The British have only one national religion, Nigel Lawson famously observed, and it is the NHS. The former Chancellor was bang on the money back in the 1980s, and today most of us still worship the great monolith. For all that, one sniffs a rise in heretical questioning, and even agnosticism. No sooner have the angels of geriatric nursing been stripped of their wings than the local priests, our general practitioners, come under attack. Complaints about GPs summarily removing patients from their lists have risen in the past year, and ombudsman Ann Abraham is rightly displeased that a growing number of family doctors now operate a zero-tolerance policy better suited to one of those publicity-crazed sheriffs who is beloved of rural Alabama voters.
The rules which dictate that GPs observe a careful process before sacking a patient are increasingly ignored, we are told. Indeed, some doctors are now as queenily intolerant of perceived disobedience from those they are paid to look after as cabin crew who demand an emergency landing to remove a passenger for looking at them funnily after a two-hour wait for the complimentary peanuts.
As always with the NHS, its vastness makes it very hard to gauge the scale of a problem from the statistics alone, and the figures here are tiny. But invariably we judge its state of health not from waiting-list times or cancer-survival rates, but from personal experience and anecdotal evidence... anecdotes such as that of the terminally ill woman peremptorily struck off, along with the daughter who changed a battery in a nausea-alleviating device without waiting for the district nurse.
Every trade has its fools and nutters, and you cannot judge a profession by the pathological idiocy of the odd individual. And yet there is that osmotic sense that GPs are ever more vulnerable to the inflammatory disease known in Harley Street (forgive the technicality; there are excellent medical dictionaries online) as uptheirownarseitis: that too many have forgotten, if they ever knew it, that theirs is a service industry.
I trust no physician will take umbrage if we describe the GP as a glorified plumber with shorter hours, much better pay and a less cumbersome toolbox. No offence is intended, because to this urban Jew the simplest precepts of plumbing are as awe-inspiring as those of car mechanics or deckchair assemblage. The challenges facing the GP are, in fact, less opaque. All correctly hypochondriacal Jews regard themselves as doctors who never bothered with the petit bourgeois requirement of formal training, and I am a consultant diagnostician of the first water.
Writing as such, I have enormous sympathy for the humble GP. He or she is obliged to spend most of a draining 45-hour week dealing with athlete's foot, housemaid's knee and minor infections of the upper respiratory tract; and is at grave peril not only of the alcoholism and drug addiction that plague the business, but of repetitive strain injury from scrawling "amoxicillin" on a prescription pad to nudge the cold-sufferer out after five minutes, even though the antibiotics won't foreshorten the sniffling by so much as five seconds. Also writing as such, I have even more sympathy for any GP who has to deal with the likes of me. I wouldn't wish myself – armed to the teeth with internet-published research papers and results of double-blind clinical trials – on Dr Shipman, Dr Mengele or even Dr Fox (and his faithful sidekick, Nurse Werritty).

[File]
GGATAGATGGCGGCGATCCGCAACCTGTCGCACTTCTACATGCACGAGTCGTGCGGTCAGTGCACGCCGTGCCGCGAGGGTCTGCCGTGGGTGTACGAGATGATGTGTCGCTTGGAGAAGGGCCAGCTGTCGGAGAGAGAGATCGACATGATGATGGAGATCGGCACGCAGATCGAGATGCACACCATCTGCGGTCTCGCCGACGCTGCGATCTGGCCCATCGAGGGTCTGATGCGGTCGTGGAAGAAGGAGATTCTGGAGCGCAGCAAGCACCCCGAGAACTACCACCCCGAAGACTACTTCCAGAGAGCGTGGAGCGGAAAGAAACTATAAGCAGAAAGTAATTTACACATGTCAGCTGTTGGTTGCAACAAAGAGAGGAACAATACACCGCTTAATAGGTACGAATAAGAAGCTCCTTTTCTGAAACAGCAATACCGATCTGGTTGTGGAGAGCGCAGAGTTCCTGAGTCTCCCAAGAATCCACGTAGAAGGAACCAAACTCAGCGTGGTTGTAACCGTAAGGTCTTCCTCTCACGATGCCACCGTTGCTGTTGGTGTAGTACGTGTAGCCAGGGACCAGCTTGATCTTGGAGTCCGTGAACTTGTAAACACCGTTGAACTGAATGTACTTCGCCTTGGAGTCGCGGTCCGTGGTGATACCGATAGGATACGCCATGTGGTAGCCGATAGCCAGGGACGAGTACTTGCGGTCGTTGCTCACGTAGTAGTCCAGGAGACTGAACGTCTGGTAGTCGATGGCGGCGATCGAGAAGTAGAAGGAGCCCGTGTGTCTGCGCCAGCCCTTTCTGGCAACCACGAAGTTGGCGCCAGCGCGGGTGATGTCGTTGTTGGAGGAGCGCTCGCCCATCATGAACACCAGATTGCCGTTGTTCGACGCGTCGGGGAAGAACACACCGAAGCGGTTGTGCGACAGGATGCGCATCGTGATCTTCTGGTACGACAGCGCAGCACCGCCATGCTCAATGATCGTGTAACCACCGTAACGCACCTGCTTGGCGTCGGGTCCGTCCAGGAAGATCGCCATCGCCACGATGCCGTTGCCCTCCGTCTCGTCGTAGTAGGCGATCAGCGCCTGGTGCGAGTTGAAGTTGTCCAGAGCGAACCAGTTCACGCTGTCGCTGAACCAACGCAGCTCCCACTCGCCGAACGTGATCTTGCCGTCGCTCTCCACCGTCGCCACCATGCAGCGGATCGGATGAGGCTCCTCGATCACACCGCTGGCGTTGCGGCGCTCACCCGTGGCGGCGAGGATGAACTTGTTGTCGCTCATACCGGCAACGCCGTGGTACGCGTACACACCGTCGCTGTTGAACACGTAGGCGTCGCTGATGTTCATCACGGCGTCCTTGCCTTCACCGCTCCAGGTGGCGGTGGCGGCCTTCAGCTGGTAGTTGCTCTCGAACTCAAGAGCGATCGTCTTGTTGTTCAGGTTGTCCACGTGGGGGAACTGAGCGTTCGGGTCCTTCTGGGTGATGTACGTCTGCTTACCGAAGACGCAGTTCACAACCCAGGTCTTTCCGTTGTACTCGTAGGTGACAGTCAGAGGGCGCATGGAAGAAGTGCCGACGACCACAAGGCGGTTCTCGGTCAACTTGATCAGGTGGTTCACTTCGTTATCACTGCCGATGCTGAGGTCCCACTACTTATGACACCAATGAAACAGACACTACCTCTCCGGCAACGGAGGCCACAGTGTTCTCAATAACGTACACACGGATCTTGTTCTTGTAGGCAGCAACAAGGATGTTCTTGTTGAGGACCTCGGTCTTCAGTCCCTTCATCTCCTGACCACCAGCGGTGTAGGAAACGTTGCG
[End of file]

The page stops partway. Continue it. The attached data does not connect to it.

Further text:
Yet that sympathy is tempered by the suspicion that the startling improvement in GPs' pay and conditions under New Labour is alienating them – or more of them; one hears as often of brilliant and empathetic GPs as of cocky, clueless ones – from those who effectively pay their salaries.
A century ago, in his coruscating foreword to The Doctor's Dilemma, George Bernard Shaw regretted the typical physician's poverty. Today, the British GP is much the most lavishly rewarded in the Western world, with £100,000 per annum below the average. Many make twice that, and some thrice, despite no longer being obliged to work outside office hours, so that the nocturnally stricken are left to the untender mercies of often inadequate locums.
In return for such reimbursement, we ask no more than a fairly prompt appointment with a competent doctor, and that the receptionist not be styled after a Chinatown waiter trained to insult punters to ensure the table is freed up as quickly as possible. Much too often, anecdotes insist, even these modest expectations are unmet. Over-indulgent treatment by government has a knack of divorcing public servants (even if most GPs are technically self-employed) from the public they allegedly serve, as students of modern policing may agree.
The reputations of every once-cherished British institution have bombed in recent decades, and like the BBC the NHS has been latterly weakened by the perceptions of bloated budgets and insular arrogance. The Beeb has reacted well to the criticisms, and the British Medical Association would do well not to dismiss Ms Abraham with the usual high-handed disdain.
I wouldn't describe the health service as the opiate of the masses (you try asking your GP for liquid diamorphine), but it is a religion, and like all religions relies on the sustenance of faith. Peremptorily excommunicating the dying is a shocking betrayal of that faith, and should be no more tolerated than priestly interference with choirboys.